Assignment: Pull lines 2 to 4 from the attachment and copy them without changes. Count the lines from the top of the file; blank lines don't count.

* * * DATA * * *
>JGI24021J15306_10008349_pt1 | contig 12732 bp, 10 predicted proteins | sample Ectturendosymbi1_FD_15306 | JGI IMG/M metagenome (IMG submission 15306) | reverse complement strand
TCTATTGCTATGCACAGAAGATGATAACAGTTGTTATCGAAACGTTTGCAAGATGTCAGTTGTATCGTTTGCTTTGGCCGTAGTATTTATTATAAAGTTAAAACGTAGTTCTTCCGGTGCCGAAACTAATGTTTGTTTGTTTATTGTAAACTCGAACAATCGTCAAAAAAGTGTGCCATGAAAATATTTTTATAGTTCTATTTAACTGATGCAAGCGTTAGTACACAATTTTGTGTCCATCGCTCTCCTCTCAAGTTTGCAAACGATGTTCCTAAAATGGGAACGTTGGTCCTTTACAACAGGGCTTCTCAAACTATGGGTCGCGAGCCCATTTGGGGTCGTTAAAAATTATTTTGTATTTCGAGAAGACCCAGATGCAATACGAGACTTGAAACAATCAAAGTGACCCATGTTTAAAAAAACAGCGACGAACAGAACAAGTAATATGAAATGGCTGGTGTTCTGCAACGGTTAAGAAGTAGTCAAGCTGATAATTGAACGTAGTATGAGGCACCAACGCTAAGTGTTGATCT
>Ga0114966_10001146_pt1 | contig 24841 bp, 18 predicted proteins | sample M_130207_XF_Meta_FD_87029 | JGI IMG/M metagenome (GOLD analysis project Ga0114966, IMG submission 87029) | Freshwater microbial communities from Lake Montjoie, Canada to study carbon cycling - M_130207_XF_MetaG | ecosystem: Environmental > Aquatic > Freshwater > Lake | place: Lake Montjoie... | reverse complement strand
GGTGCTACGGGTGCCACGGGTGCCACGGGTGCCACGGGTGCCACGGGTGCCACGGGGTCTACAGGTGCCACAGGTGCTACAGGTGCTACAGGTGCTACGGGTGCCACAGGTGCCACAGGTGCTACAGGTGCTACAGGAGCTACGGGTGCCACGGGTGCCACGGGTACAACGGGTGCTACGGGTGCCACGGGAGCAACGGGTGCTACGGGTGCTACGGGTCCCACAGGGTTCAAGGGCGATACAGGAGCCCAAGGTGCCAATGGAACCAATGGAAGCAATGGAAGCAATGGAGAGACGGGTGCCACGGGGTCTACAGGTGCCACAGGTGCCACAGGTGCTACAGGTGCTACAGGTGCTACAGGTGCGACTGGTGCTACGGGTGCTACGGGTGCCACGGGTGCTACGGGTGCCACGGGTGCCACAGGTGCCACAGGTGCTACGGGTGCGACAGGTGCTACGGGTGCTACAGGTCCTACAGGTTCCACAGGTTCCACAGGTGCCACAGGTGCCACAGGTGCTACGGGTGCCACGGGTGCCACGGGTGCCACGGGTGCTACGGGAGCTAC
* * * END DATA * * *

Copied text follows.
TCTATTGCTATGCACAGAAGATGATAACAGTTGTTATCGAAACGTTTGCAAGATGTCAGTTGTATCGTTTGCTTTGGCCGTAGTATTTATTATAAAGTTAAAACGTAGTTCTTCCGGTGCCGAAACTAATGTTTGTTTGTTTATTGTAAACTCGAACAATCGTCAAAAAAGTGTGCCATGAAAATATTTTTATAGTTCTATTTAACTGATGCAAGCGTTAGTACACAATTTTGTGTCCATCGCTCTCCTCTCAAGTTTGCAAACGATGTTCCTAAAATGGGAACGTTGGTCCTTTACAACAGGGCTTCTCAAACTATGGGTCGCGAGCCCATTTGGGGTCGTTAAAAATTATTTTGTATTTCGAGAAGACCCAGATGCAATACGAGACTTGAAACAATCAAAGTGACCCATGTTTAAAAAAACAGCGACGAACAGAACAAGTAATATGAAATGGCTGGTGTTCTGCAACGGTTAAGAAGTAGTCAAGCTGATAATTGAACGTAGTATGAGGCACCAACGCTAAGTGTTGATCT
>Ga0114966_10001146_pt1 | contig 24841 bp, 18 predicted proteins | sample M_130207_XF_Meta_FD_87029 | JGI IMG/M metagenome (GOLD analysis project Ga0114966, IMG submission 87029) | Freshwater microbial communities from Lake Montjoie, Canada to study carbon cycling - M_130207_XF_MetaG | ecosystem: Environmental > Aquatic > Freshwater > Lake | place: Lake Montjoie... | reverse complement strand
GGTGCTACGGGTGCCACGGGTGCCACGGGTGCCACGGGTGCCACGGGTGCCACGGGGTCTACAGGTGCCACAGGTGCTACAGGTGCTACAGGTGCTACGGGTGCCACAGGTGCCACAGGTGCTACAGGTGCTACAGGAGCTACGGGTGCCACGGGTGCCACGGGTACAACGGGTGCTACGGGTGCCACGGGAGCAACGGGTGCTACGGGTGCTACGGGTCCCACAGGGTTCAAGGGCGATACAGGAGCCCAAGGTGCCAATGGAACCAATGGAAGCAATGGAAGCAATGGAGAGACGGGTGCCACGGGGTCTACAGGTGCCACAGGTGCCACAGGTGCTACAGGTGCTACAGGTGCTACAGGTGCGACTGGTGCTACGGGTGCTACGGGTGCCACGGGTGCTACGGGTGCCACGGGTGCCACAGGTGCCACAGGTGCTACGGGTGCGACAGGTGCTACGGGTGCTACAGGTCCTACAGGTTCCACAGGTTCCACAGGTGCCACAGGTGCCACAGGTGCTACGGGTGCCACGGGTGCCACGGGTGCCACGGGTGCTACGGGAGCTAC